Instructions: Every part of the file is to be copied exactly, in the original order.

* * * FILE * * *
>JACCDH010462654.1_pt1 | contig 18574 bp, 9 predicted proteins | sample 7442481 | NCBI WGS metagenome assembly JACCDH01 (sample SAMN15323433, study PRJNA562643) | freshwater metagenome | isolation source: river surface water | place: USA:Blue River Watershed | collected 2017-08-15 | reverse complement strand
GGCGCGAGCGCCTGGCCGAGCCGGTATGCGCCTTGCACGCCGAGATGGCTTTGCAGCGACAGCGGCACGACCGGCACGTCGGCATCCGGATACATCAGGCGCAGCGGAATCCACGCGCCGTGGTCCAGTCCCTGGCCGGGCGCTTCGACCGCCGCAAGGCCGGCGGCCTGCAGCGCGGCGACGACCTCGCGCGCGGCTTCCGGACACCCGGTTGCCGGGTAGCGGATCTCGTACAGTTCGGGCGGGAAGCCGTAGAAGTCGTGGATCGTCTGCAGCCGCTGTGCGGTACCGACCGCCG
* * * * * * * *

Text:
>JACCDH010462654.1_pt1 | contig 18574 bp, 9 predicted proteins | sample 7442481 | NCBI WGS metagenome assembly JACCDH01 (sample SAMN15323433, study PRJNA562643) | freshwater metagenome | isolation source: river surface water | place: USA:Blue River Watershed | collected 2017-08-15 | reverse complement strand
GGCGCGAGCGCCTGGCCGAGCCGGTATGCGCCTTGCACGCCGAGATGGCTTTGCAGCGACAGCGGCACGACCGGCACGTCGGCATCCGGATACATCAGGCGCAGCGGAATCCACGCGCCGTGGTCCAGTCCCTGGCCGGGCGCTTCGACCGCCGCAAGGCCGGCGGCCTGCAGCGCGGCGACGACCTCGCGCGCGGCTTCCGGACACCCGGTTGCCGGGTAGCGGATCTCGTACAGTTCGGGCGGGAAGCCGTAGAAGTCGTGGATCGTCTGCAGCCGCTGTGCGGTACCGACCGCCG